US5077346A - Functionalization of polymeric organolithium compounds by carbonation - Google Patents

Functionalization of polymeric organolithium compounds by carbonation Download PDF

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US5077346A
US5077346A US07416662 US41666289A US5077346A US 5077346 A US5077346 A US 5077346A US 07416662 US07416662 US 07416662 US 41666289 A US41666289 A US 41666289A US 5077346 A US5077346 A US 5077346A
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polymers
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diphenylethylene
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Anthony J. Dias
Joseph A. Olkusz
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ExxonMobil Chemical Patents Inc
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    • CCHEMISTRY; METALLURGY
    • C08ORGANIC MACROMOLECULAR COMPOUNDS; THEIR PREPARATION OR CHEMICAL WORKING-UP; COMPOSITIONS BASED THEREON
    • C08CTREATMENT OR CHEMICAL MODIFICATION OF RUBBERS
    • C08C19/00Chemical modification of rubber
    • C08C19/30Addition of a reagent which reacts with a hetero atom or a group containing hetero atoms of the macromolecule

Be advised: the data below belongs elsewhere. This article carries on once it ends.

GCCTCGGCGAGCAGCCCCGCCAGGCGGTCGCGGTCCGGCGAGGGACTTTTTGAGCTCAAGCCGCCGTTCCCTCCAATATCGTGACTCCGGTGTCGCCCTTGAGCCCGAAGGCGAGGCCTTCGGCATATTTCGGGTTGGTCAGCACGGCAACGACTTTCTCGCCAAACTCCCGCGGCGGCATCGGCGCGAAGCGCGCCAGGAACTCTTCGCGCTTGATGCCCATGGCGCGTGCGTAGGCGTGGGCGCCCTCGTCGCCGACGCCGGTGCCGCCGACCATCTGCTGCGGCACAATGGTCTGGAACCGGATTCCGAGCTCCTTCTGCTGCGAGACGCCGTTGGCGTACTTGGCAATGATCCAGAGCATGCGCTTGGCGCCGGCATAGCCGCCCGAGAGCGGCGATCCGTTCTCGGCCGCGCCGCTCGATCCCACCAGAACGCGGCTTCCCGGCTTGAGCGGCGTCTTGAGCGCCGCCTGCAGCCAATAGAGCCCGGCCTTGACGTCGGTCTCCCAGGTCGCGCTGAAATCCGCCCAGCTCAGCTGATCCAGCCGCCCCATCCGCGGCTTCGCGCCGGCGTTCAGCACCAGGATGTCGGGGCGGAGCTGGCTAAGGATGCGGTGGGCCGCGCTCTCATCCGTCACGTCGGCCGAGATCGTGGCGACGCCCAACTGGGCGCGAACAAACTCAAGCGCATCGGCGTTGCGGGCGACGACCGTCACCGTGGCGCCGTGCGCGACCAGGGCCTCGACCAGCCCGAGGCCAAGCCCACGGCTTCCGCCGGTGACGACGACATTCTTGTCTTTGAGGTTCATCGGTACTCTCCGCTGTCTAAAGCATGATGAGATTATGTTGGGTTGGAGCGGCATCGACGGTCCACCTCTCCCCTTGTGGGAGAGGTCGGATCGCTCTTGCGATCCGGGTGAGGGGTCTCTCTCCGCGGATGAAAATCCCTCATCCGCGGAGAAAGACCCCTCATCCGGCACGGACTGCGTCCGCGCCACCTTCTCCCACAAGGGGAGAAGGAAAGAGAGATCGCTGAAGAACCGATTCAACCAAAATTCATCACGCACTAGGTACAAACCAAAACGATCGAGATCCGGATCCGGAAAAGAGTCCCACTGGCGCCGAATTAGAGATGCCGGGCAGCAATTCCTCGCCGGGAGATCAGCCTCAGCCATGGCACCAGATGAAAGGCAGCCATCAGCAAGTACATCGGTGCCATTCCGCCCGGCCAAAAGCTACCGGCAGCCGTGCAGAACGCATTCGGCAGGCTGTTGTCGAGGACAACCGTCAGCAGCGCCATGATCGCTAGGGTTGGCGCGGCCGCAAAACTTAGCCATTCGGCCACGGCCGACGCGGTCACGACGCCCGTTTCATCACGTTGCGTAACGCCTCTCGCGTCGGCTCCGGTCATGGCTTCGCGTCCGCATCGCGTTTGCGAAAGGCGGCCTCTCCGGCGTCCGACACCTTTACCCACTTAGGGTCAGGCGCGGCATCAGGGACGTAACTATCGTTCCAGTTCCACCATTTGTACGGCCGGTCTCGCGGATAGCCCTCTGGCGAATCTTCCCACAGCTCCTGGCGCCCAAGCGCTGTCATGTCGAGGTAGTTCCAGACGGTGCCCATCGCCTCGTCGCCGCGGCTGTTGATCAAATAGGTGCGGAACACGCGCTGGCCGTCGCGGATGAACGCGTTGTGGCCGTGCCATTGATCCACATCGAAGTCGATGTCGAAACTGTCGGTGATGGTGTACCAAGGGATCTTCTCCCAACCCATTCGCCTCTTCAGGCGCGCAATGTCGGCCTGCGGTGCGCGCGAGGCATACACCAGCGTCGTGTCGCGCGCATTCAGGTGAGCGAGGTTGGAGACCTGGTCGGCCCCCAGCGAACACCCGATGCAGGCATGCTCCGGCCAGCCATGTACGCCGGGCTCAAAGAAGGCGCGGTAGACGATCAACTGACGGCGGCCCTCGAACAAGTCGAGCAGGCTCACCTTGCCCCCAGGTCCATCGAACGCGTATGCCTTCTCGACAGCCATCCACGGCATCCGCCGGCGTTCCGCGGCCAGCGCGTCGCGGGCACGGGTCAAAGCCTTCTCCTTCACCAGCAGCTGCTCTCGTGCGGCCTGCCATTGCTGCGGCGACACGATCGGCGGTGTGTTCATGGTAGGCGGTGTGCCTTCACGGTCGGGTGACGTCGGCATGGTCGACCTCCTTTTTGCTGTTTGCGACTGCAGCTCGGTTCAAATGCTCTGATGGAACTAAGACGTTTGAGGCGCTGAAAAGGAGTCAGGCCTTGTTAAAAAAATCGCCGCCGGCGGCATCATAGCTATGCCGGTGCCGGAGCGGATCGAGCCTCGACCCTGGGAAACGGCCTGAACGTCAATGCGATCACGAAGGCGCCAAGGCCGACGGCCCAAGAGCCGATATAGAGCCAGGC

• C08C19/42Addition of a reagent which reacts with a hetero atom or a group containing hetero atoms of the macromolecule reacting with metals or metal-containing groups
    • C08C19/44Addition of a reagent which reacts with a hetero atom or a group containing hetero atoms of the macromolecule reacting with metals or metal-containing groups of polymers containing metal atoms exclusively at one or both ends of the skeleton
    • CCHEMISTRY; METALLURGY
    • C08ORGANIC MACROMOLECULAR COMPOUNDS; THEIR PREPARATION OR CHEMICAL WORKING-UP; COMPOSITIONS BASED THEREON
    • C08FMACROMOLECULAR COMPOUNDS OBTAINED BY REACTIONS ONLY INVOLVING CARBON-TO-CARBON UNSATURATED BONDS
    • C08F8/00Chemical modification by after-treatment

Abstract

A method for preparing functionalized polymers formed by anionic polymerization, e.g., polystyrene, polyisoprene, etc., generally comprising the steps of conducting anionic polymerization, reacting the formed polymer with a sterically hindering compound such as 1,1-diphenylethylene, in the presence of a polar diluent, such as tetrahydrofuran, and then contacting the polymer so formed with CO2.

Description

BACKGROUND OF THE INVENTION

1. Technical Field